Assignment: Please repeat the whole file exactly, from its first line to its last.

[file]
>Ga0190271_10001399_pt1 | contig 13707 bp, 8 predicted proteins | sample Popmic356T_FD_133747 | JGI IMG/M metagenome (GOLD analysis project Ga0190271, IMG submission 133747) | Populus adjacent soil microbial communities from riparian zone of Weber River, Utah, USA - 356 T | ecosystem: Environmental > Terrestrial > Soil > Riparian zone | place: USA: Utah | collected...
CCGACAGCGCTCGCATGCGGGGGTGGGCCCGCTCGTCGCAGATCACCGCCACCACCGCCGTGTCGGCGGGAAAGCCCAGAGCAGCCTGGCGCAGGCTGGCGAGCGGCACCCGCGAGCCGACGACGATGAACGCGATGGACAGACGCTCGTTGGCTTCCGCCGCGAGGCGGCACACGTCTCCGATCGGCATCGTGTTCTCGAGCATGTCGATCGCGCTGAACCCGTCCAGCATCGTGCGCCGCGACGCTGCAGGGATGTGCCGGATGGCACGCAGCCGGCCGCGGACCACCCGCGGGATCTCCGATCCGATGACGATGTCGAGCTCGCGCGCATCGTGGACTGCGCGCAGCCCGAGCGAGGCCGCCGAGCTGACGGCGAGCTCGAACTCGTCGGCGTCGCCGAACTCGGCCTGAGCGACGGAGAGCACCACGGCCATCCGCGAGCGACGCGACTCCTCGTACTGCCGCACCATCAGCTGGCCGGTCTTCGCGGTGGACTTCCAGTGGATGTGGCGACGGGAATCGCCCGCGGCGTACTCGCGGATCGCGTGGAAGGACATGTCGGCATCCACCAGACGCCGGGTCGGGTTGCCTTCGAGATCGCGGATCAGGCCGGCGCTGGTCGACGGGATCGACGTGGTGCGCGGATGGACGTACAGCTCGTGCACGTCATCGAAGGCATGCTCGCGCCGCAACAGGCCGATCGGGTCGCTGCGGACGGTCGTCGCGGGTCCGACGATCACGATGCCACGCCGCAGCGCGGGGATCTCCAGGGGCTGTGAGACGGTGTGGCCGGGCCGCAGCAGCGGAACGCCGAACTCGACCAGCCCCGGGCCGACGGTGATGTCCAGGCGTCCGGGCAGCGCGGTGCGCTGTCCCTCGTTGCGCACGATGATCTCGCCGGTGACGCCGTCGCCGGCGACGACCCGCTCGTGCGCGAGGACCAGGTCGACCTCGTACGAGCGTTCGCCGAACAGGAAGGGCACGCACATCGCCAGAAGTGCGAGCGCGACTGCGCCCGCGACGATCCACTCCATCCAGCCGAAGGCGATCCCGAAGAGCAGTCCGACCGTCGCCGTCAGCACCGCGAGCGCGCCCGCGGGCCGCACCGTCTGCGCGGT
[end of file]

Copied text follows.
>Ga0190271_10001399_pt1 | contig 13707 bp, 8 predicted proteins | sample Popmic356T_FD_133747 | JGI IMG/M metagenome (GOLD analysis project Ga0190271, IMG submission 133747) | Populus adjacent soil microbial communities from riparian zone of Weber River, Utah, USA - 356 T | ecosystem: Environmental > Terrestrial > Soil > Riparian zone | place: USA: Utah | collected...
CCGACAGCGCTCGCATGCGGGGGTGGGCCCGCTCGTCGCAGATCACCGCCACCACCGCCGTGTCGGCGGGAAAGCCCAGAGCAGCCTGGCGCAGGCTGGCGAGCGGCACCCGCGAGCCGACGACGATGAACGCGATGGACAGACGCTCGTTGGCTTCCGCCGCGAGGCGGCACACGTCTCCGATCGGCATCGTGTTCTCGAGCATGTCGATCGCGCTGAACCCGTCCAGCATCGTGCGCCGCGACGCTGCAGGGATGTGCCGGATGGCACGCAGCCGGCCGCGGACCACCCGCGGGATCTCCGATCCGATGACGATGTCGAGCTCGCGCGCATCGTGGACTGCGCGCAGCCCGAGCGAGGCCGCCGAGCTGACGGCGAGCTCGAACTCGTCGGCGTCGCCGAACTCGGCCTGAGCGACGGAGAGCACCACGGCCATCCGCGAGCGACGCGACTCCTCGTACTGCCGCACCATCAGCTGGCCGGTCTTCGCGGTGGACTTCCAGTGGATGTGGCGACGGGAATCGCCCGCGGCGTACTCGCGGATCGCGTGGAAGGACATGTCGGCATCCACCAGACGCCGGGTCGGGTTGCCTTCGAGATCGCGGATCAGGCCGGCGCTGGTCGACGGGATCGACGTGGTGCGCGGATGGACGTACAGCTCGTGCACGTCATCGAAGGCATGCTCGCGCCGCAACAGGCCGATCGGGTCGCTGCGGACGGTCGTCGCGGGTCCGACGATCACGATGCCACGCCGCAGCGCGGGGATCTCCAGGGGCTGTGAGACGGTGTGGCCGGGCCGCAGCAGCGGAACGCCGAACTCGACCAGCCCCGGGCCGACGGTGATGTCCAGGCGTCCGGGCAGCGCGGTGCGCTGTCCCTCGTTGCGCACGATGATCTCGCCGGTGACGCCGTCGCCGGCGACGACCCGCTCGTGCGCGAGGACCAGGTCGACCTCGTACGAGCGTTCGCCGAACAGGAAGGGCACGCACATCGCCAGAAGTGCGAGCGCGACTGCGCCCGCGACGATCCACTCCATCCAGCCGAAGGCGATCCCGAAGAGCAGTCCGACCGTCGCCGTCAGCACCGCGAGCGCGCCCGCGGGCCGCACCGTCTGCGCGGT